After driving for a while, she was invited to work in the call center. “Boy, was that ever right up my alley!” Her career in insurance gave her a lot of experience in customer service. So now she works in the Call Center every Monday. That is a very busy day for the Call Center. She likes taking the neighbor requests and matching them up with a volunteer. “I love the phones and I love taking the calls from people and seeing what I can do for them.”
Many of our neighbors are feeling especially isolated at this time. If you love to chat on the phone, we need you to make friendly calls. This can be done from home.
Carol’s friends are all retired. She loves to tell them, “Well I’m going in to work today.” “It make
Verde Valley Caregiver Coalition volunteers appreciate the flexibility of scheduling. When volunteers sign up with VVCC they specify the amount of time they want to spend and the days of the week they will be available. There is no requirement to accept an assignment when they are called.
As volunteer, Carol Lucas says, “It’s the only thing I can think of where you can set your own days and your own hours. Also, you can specify the towns you want to cover. If you only want to cover the town you live in, that is fine. If you like to drive to Flagstaff, some of the neighbors have doctor appointments there.”
Eric Englestein says that what he likes best about volunteering for VVCC is that you can work when you want – you are not tied into a schedule. Even days that he volunteers he has time to do other things. He adds, “A person could volunteer as little as once a month. You can always fit this in.”
"You can always fit this in."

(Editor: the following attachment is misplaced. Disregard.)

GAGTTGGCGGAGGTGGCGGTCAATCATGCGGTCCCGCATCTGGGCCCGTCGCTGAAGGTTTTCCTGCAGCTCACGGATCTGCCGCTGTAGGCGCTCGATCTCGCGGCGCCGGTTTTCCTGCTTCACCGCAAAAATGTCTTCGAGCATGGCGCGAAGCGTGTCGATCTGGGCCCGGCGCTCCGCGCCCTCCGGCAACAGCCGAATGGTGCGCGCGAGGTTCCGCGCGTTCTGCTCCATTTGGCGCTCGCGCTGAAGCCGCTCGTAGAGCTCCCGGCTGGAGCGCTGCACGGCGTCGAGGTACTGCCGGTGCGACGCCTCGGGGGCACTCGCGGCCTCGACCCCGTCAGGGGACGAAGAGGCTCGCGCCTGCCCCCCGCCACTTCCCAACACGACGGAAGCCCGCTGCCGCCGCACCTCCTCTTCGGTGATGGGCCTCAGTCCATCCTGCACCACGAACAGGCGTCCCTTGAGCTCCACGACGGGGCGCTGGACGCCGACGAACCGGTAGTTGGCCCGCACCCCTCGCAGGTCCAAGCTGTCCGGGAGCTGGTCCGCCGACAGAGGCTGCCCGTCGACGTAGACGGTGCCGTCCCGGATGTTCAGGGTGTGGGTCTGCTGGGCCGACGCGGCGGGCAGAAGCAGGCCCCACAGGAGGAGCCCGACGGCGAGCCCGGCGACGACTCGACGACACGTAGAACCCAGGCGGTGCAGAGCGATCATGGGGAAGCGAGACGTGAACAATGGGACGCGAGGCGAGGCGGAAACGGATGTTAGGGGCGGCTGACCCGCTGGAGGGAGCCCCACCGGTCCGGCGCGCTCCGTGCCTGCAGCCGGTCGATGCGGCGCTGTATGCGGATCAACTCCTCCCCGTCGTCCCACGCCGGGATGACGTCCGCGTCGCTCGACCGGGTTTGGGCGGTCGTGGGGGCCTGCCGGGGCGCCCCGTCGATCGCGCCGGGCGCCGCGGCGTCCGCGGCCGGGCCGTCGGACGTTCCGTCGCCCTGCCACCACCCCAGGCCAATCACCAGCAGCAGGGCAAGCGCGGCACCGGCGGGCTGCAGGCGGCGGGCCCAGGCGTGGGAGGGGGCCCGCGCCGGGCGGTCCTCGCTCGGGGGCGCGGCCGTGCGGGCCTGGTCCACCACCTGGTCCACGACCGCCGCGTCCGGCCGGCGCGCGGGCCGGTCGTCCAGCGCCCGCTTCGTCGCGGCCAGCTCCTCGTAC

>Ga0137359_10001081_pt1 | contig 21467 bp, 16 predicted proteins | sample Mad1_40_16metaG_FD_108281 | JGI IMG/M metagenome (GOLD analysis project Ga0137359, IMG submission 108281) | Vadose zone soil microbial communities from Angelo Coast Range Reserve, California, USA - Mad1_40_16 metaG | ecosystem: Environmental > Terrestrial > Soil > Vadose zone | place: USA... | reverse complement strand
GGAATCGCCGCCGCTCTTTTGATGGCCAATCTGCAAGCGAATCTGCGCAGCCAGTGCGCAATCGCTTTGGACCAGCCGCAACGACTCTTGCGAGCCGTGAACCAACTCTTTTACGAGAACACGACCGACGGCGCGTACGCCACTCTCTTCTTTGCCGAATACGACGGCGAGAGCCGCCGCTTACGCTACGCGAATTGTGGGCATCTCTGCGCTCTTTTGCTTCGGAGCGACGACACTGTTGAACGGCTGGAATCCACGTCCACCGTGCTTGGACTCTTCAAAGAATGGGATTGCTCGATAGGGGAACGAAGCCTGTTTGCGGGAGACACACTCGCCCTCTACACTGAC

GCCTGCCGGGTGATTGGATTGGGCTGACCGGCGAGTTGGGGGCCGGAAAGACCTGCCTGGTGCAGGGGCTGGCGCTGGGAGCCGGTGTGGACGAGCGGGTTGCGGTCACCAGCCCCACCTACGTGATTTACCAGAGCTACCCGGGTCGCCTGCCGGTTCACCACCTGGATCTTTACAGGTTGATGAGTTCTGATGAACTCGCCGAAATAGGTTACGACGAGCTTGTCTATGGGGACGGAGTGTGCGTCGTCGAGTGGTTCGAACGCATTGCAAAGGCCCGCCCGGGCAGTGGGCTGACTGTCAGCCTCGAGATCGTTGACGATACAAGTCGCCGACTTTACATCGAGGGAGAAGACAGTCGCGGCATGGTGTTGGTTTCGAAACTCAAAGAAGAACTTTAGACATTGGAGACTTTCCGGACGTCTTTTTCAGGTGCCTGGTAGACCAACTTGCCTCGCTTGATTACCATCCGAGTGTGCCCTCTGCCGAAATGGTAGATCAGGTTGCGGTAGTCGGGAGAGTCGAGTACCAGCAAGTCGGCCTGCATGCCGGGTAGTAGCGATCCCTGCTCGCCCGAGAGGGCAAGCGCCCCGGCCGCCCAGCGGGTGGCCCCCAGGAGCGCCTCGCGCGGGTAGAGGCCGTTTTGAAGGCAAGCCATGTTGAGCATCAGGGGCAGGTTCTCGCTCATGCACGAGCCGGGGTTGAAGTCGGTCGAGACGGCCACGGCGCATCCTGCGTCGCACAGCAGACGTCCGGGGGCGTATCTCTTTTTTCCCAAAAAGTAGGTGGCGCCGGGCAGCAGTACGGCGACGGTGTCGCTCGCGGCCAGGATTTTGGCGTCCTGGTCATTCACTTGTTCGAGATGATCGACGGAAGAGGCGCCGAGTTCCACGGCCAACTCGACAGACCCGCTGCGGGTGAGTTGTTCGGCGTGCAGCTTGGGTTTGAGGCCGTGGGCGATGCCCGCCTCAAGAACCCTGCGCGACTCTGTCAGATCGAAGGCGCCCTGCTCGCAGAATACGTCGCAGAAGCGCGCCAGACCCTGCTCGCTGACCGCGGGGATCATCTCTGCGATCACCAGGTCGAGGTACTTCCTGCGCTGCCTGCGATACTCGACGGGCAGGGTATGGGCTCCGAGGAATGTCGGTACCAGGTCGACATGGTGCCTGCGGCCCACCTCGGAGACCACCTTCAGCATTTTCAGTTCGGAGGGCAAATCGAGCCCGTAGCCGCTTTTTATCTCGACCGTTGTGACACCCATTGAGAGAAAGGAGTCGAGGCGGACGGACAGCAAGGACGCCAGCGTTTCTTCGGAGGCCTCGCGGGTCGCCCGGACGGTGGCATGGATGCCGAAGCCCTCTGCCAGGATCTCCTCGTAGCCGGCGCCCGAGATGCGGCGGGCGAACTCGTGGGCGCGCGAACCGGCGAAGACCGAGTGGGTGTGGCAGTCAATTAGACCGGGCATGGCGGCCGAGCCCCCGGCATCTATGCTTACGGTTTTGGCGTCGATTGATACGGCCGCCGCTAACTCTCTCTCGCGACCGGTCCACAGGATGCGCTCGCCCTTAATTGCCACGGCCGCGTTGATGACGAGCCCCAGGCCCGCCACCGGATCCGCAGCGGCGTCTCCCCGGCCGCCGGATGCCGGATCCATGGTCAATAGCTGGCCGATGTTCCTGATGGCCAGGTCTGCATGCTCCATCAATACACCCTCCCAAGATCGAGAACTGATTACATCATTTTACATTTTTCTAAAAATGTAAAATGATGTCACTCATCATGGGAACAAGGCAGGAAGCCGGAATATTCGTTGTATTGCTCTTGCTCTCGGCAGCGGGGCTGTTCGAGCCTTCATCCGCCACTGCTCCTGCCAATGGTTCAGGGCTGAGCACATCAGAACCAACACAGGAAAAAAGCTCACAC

When Tony Isola’s wife was a neighbor. She received respite care from Verde Valley Caregivers Coalition volunteers before she passed away. Tony saw how valuable the service was to his wife and decided to do that favor for others. “They’re lonely and want to talk,” he says. Tony visits Donald, who is 96. They play games, read and “have an enjoyable time.”
From personal experience Tony says, “Respite visits are better than 1 Million bucks to a neighbor.”
“Respite visits are better than 1 Million bucks to a neighbor.”
Most Verde Valley Caregivers Coalition volunteers are retirees. Over VVCC’s 27-year existence some of the volunteers have become neighbors, themselves. When one is healthy and strong it is hard to imagine that at some time you might need the services VVCC provides. But as we age, sight and hearing begin to fail, and illness takes its toll.
Volunteering for VVCC gives you an awareness of all the help and services that are available to you with just a phone call. Volunteer now, and if/when you need it, VVCC will have caring volunteers to lighten your days and lend you a hand.
Volunteers receiving awards at the 2019 Volunteer Awards Luncheon.